organisations (name of such organisations?), participants in
discussions in international forum (which participants?
which forum?), the private bar, corporate interests, and
last but not least civil society (including consumer
organisations and journalists.)
Describe the likely caveats to
your approach and likely findings.
The theme for the second research
cycle of CDRF is “Institutional Issues covering Political
Economy and Governance Constraints in Implementing Competition
and Regulatory Regimes in the Developing World”.
Following research areas have been identified under this theme.
The authors may select one or a combination of the research
areas for their papers.
Do conflicting objectives of
stakeholders act as hindrance to effective implementation of
Competition and Regulatory Regimes
A dynamic and competitive
environment, underpinned by sound competition law and policy, is
essential characteristics of a successful market economy.
Effective enforcement of competition law and active competition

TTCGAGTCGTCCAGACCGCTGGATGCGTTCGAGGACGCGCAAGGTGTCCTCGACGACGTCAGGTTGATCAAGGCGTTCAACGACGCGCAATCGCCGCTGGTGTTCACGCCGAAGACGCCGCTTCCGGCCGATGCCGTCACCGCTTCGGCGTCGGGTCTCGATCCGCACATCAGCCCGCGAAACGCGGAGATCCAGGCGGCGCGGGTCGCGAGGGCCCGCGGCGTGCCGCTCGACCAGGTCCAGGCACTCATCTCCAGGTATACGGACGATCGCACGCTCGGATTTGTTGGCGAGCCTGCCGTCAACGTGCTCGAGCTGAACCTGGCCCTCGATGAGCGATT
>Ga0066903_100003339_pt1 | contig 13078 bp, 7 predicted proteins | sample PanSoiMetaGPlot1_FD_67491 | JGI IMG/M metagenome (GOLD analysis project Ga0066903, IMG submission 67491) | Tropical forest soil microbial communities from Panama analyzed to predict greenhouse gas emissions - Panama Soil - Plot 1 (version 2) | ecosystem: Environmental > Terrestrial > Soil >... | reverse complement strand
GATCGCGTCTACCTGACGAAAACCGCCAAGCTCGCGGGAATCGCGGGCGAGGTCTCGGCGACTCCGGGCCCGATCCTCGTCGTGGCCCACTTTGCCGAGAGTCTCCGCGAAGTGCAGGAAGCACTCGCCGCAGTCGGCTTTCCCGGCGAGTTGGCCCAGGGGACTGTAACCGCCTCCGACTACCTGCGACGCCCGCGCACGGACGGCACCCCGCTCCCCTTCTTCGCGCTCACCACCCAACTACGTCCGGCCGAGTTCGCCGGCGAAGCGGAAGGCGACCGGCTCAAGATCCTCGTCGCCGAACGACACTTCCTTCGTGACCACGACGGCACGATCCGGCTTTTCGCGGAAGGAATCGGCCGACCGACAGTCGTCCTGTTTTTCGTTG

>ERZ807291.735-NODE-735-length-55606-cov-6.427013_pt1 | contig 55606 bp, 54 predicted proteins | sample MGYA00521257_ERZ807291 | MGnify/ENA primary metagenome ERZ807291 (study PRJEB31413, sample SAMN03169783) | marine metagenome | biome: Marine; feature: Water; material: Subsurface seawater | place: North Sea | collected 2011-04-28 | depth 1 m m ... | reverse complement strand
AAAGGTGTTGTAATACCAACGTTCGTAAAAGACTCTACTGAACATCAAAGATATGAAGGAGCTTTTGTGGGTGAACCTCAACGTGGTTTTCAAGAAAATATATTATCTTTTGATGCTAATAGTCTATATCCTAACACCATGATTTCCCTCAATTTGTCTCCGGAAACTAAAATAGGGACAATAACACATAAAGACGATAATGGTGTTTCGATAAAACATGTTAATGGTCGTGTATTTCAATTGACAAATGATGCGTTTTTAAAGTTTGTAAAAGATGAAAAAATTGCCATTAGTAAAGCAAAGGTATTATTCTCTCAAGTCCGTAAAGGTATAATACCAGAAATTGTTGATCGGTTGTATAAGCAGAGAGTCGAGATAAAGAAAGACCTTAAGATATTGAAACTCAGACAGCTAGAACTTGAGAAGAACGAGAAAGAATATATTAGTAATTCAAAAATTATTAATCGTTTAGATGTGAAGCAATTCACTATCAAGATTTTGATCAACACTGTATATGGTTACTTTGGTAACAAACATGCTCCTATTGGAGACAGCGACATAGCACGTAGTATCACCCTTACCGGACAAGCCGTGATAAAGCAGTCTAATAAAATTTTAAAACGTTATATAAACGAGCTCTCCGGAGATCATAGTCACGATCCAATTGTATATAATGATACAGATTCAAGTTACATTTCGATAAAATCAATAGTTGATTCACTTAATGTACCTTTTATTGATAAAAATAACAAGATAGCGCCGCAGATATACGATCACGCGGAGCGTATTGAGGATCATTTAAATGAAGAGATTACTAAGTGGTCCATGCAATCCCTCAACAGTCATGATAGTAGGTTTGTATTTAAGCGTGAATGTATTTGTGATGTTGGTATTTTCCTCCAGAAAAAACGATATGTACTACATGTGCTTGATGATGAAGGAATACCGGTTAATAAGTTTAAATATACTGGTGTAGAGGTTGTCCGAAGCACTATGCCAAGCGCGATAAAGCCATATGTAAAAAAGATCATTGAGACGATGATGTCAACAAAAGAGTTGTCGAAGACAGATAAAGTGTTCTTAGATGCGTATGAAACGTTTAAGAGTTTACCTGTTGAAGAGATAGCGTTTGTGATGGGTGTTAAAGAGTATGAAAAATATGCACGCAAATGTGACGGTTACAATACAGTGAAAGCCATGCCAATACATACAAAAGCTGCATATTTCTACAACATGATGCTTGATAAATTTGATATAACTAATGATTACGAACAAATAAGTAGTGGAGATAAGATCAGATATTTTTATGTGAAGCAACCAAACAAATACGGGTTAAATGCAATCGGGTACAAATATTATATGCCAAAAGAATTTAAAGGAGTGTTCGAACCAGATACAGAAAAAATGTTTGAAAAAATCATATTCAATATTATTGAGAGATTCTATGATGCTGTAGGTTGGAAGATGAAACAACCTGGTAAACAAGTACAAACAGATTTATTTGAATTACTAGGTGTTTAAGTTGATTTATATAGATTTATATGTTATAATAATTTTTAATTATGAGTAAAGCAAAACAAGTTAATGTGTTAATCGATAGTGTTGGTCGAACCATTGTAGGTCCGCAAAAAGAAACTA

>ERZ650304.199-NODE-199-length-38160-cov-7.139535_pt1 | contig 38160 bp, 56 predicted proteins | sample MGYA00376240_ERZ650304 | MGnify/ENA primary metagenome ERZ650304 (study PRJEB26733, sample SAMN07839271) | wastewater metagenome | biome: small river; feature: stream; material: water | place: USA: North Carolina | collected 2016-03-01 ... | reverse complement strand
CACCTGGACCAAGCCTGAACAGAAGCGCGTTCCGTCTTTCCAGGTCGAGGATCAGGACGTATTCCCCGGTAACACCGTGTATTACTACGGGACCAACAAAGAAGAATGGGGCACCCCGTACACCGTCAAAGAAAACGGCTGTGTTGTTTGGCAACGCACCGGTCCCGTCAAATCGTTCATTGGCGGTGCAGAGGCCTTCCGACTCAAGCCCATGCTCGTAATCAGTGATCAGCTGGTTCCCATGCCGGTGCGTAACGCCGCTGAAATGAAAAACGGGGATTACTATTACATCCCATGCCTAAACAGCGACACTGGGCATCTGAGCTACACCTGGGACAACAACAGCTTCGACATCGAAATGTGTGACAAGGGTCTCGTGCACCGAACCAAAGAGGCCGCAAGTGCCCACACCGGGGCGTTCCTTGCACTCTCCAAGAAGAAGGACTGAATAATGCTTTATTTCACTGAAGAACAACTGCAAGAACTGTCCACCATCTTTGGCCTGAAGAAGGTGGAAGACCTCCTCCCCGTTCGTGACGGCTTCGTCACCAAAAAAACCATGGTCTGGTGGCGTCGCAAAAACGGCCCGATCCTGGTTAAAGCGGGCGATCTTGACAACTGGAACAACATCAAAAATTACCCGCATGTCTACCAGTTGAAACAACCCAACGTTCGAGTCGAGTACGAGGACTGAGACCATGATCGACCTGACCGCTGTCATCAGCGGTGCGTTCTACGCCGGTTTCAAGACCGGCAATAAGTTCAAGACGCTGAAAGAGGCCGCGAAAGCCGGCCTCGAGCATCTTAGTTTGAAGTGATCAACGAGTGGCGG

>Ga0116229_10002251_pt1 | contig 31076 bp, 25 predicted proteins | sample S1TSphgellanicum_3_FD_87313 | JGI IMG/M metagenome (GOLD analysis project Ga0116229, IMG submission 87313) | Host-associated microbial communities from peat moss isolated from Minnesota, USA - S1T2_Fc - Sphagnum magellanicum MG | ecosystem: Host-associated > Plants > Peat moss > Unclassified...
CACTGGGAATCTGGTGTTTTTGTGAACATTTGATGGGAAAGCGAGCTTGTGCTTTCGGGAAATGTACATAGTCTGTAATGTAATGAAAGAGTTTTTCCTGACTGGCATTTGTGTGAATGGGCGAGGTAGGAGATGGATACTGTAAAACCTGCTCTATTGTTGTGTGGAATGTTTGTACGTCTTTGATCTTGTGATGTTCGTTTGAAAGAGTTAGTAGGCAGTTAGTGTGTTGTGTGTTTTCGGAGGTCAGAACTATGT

advocacy can also be powerful catalysts for successful economic
restructuring. Although, the field of competition law and policy
is evolving rapidly and includes very different viewpoints on
issues, recognition is growing that effective competition law is
important in shaping business culture and that its proper
implementation needs to allow for the education of the business
people, politicians and the consumers.
Attempts to take into account
multiple objectives in the administration of competition and
regulatory policy may give rise to conflicts and inconsistent
results. Various stakeholders (Politicians, Business and
Consumer) perceive ‘competition’ with different objectives and
these objectives are of conflicting nature. However, the role of
regulatory authorities may not be well understood and there may
be lack of competition culture, which may constrain both
adoption and implementation of competition and regulatory
regimes in developing countries.
The government’s commitment to
growth as a political objective, political maturity and overall
political climate in developing countries may matter much more
than developed countries. In this situation, it might be
important to properly align the Competition policy outcomes and
incentives for politicians and businesses so that adoption of